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Charting a course for the past

Author uses maps to explore our country's 'violent, epic, adventurous' history

Hey there, time traveller!
This article was published 24/11/2017 (992 days ago), so information in it may no longer be current.

Sure, he’s a historian, archaeologist and geographer and has taught and researched at McMaster University, but Adam Shoalts also boasts one title few people hold today — explorer.

British Library / Granger NYC</p><p>A portion of Pierre Descelier’s 1550 map, in which north is at the bottom. The bearded figure near the word CANADA and the St. Lawrence River is Jacques Cartier.</p>

British Library / Granger NYC

A portion of Pierre Descelier’s 1550 map, in which north is at the bottom. The bearded figure near the word CANADA and the St. Lawrence River is Jacques Cartier.

The 31-year-old Shoalts wrote his first book, 2015’s Alone Against the North, about his journey down the largely unexplored Again River in the Hudson Bay Lowlands near the Ontario-Quebec border.

Earlier this year, Shoalts completed another epic journey, a 4,000-kilometre solo trek across Canada’s Arctic, traveling mainly by canoe. Before he did that, however, he penned A History of Canada in Ten Maps: Epic Stories of Charting a Mysterious Land.

The book uses maps drawn by the early European explorers of what is now Canada as a springboard to tell the story of the people behind the cartography, going all the way back to a map made in the 16th century based on Viking explorations.

And while map-making may not seem like riveting subject matter to some, in the hands of a history buff who moonlights as an adventurer, it’s totally compelling.

"We didn’t really have a book that brings to light just how incredibly fascinating and epic some of the stories from early Canadian history are," Shoalts says by phone in advance of his book launch at McNally Robinson Booksellers on Saturday night.

"In a way, you could say the book’s not really about maps so much as it is about the stories behind the maps — the flesh and blood of the characters who made the maps. The maps are kind of just a way into the history."

Shoalts was approached by his publisher, Allen Lane, about doing a book to be released in conjunction with Canada 150 celebrations. He convinced them to let him delve further back in time than Confederation, to a time where the land wasn’t yet clearly defined by European settlers and explorers. 

While teaching, Shoalts grew tired of hearing from students that Canadian history was boring. His exploration of pre-Confederation times was an attempt to smash that stereotype.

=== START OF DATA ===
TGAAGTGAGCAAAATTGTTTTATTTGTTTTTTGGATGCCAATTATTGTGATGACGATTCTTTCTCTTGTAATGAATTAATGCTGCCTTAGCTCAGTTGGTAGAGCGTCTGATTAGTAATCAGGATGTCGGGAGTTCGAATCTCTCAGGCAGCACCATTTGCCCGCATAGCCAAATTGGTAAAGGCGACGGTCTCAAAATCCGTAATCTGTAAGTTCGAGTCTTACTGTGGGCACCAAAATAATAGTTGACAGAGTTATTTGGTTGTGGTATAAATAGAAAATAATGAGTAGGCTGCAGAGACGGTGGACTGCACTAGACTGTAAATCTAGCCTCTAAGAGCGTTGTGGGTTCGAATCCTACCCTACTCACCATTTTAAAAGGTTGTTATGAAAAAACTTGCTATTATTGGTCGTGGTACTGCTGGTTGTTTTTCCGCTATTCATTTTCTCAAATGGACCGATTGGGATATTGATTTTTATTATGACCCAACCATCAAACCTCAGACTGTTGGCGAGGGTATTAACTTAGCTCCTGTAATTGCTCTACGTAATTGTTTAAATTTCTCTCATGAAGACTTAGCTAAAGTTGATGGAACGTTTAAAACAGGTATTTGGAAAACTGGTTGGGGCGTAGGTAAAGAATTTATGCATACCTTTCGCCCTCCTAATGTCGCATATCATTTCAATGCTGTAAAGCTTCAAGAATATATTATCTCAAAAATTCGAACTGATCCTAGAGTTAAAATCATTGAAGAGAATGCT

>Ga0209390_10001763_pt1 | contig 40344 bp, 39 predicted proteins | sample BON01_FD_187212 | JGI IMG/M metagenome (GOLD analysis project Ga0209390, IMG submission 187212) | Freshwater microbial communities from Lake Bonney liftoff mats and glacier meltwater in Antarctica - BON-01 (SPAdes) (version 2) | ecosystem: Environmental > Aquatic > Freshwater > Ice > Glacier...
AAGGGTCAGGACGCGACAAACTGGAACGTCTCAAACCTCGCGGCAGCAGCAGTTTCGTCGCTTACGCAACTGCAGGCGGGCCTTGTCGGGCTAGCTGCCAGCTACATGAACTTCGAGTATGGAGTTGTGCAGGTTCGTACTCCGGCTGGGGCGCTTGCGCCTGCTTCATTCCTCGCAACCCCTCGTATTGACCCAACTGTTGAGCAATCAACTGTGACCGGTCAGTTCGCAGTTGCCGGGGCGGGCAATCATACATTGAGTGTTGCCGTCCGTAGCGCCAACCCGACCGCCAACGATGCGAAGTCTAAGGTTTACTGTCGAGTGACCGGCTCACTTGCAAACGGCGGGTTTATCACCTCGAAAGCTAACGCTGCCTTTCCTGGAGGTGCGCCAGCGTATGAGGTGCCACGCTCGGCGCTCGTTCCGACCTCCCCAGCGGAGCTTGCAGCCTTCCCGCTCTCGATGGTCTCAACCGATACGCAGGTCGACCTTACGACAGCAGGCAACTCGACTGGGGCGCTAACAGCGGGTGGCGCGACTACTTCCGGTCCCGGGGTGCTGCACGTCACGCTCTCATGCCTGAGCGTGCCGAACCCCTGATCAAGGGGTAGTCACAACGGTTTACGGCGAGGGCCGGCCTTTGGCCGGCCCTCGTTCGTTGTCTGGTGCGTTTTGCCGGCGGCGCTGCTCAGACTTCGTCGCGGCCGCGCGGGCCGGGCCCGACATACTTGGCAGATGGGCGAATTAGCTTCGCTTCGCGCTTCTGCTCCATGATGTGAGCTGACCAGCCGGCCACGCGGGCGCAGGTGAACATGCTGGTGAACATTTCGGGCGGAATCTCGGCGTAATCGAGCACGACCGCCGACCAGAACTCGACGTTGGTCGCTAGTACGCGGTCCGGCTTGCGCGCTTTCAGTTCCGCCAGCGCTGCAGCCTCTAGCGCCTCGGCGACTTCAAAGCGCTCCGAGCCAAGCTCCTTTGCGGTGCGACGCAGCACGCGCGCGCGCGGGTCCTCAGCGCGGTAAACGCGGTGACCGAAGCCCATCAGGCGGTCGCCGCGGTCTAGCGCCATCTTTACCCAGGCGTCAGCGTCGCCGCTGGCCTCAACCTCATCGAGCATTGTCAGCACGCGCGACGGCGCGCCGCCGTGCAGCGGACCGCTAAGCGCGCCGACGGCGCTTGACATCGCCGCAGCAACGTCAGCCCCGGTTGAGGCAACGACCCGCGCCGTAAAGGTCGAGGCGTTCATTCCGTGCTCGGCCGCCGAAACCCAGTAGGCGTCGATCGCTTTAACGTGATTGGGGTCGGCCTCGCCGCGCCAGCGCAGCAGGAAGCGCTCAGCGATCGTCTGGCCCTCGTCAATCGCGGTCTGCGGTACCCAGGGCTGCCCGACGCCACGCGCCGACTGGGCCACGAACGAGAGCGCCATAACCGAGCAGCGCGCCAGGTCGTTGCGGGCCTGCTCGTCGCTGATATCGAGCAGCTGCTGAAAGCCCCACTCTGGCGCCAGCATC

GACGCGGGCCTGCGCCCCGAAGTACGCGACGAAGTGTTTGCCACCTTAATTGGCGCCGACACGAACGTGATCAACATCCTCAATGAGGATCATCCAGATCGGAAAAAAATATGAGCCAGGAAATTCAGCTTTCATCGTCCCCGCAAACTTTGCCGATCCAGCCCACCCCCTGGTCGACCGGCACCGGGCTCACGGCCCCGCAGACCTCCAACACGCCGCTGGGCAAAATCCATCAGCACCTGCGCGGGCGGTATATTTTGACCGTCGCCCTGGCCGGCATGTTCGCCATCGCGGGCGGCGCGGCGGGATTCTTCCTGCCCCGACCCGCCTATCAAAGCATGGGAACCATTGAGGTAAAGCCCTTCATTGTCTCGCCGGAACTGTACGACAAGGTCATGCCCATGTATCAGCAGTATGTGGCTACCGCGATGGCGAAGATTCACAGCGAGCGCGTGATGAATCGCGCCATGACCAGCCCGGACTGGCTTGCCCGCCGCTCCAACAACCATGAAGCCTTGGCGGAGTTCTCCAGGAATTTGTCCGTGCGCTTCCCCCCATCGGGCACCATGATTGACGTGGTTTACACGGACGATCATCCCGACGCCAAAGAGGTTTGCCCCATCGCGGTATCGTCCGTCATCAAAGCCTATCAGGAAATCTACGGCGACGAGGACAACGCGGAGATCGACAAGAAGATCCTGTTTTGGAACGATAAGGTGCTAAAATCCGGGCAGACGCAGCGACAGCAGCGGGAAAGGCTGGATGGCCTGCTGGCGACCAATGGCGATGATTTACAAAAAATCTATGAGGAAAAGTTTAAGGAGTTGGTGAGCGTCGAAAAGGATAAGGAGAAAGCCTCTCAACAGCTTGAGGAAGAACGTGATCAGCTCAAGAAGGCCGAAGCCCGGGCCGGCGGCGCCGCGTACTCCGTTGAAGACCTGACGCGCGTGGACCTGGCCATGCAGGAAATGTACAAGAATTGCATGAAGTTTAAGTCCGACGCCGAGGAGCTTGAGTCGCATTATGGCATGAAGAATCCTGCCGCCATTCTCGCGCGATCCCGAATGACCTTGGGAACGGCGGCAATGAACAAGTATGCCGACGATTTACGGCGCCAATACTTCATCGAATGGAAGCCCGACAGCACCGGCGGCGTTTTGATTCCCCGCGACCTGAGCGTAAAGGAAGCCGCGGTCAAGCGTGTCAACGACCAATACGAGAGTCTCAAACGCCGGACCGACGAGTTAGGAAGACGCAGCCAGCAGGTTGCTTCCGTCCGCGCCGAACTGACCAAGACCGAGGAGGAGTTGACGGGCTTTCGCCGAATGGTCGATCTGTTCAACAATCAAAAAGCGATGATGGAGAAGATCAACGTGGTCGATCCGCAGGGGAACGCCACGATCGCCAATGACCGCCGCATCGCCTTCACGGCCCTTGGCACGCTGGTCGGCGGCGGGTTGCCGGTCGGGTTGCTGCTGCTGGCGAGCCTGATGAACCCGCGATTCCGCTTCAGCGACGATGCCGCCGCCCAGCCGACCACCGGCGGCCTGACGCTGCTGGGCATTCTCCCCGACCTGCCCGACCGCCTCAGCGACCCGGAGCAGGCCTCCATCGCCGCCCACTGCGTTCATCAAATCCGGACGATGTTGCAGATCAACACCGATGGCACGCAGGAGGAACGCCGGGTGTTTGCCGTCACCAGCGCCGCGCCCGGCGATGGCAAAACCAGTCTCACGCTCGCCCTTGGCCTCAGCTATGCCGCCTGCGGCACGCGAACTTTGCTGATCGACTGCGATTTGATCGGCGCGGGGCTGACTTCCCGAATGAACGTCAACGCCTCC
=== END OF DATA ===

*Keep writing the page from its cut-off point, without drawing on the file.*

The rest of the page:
"My challenge in writing this book was to show that Canada’s history is anything but dull — it’s actually violent, epic, adventurous and unexpected," he says.

British Library / Granger NYC</p><p>Explorer/author Adam Shoalts, right, believes maps are the start of a great adventure.</p>

British Library / Granger NYC

Explorer/author Adam Shoalts, right, believes maps are the start of a great adventure.

He took inspiration from popular Canadian historians such as Pierre Berton and Peter C. Newman, but his academic background ensured the book also contained proper citations and extensive end notes.

Different European colonialists struggled to define the land and claim it as their own. "You can take the maps as snapshots of different competing ideas of geography — a contest of wills, a clash of empires and of cultures and how Canada, for better or worse, was really forged," Shoalts says.

Meanwhile, the relationship between the early European explorers and Indigenous communities is often misunderstood, Shoalts says. "For European explorers to have been successful in the 18th century in Canada’s hinterland, it was essential they had good relations with Indigenous nations. It was an environment that was far away from their homes and they were in the minority by a ratio of at least 500 to 1. If an explorer didn’t get along with an Indigenous community, they tended not to survive for very long.

"In that kind of environment, respect from aboriginal colleagues was vital. It was fascinating to learn how Alexander Mackenzie and Samuel Hearne spent a lot of time around the campfire at night, with a guide or companion, practising and learning Indigenous languages."

Shoalts’ recent Arctic adventure also has ties to A History of Canada in Ten Maps; he planned his own expedition by retracing some of the routes of Mackenzie, Hearne and John Franklin, all of whose maps feature in the book. 

There’s certainly some excitement in Shoalts’ voice when discussing maps and his new book — perhaps the explorer in him thinking about his next quest.  

"Think of maps as the start of a great adventure — whether it’s pirate treasure, Indiana Jones or Lara Croft," he says.

"I didn’t want to just talk about the kind of ink they used to make these maps or the technical details. I wanted to talk about the flesh-and-blood people behind the maps, because that’s what really dramatic and exciting." 


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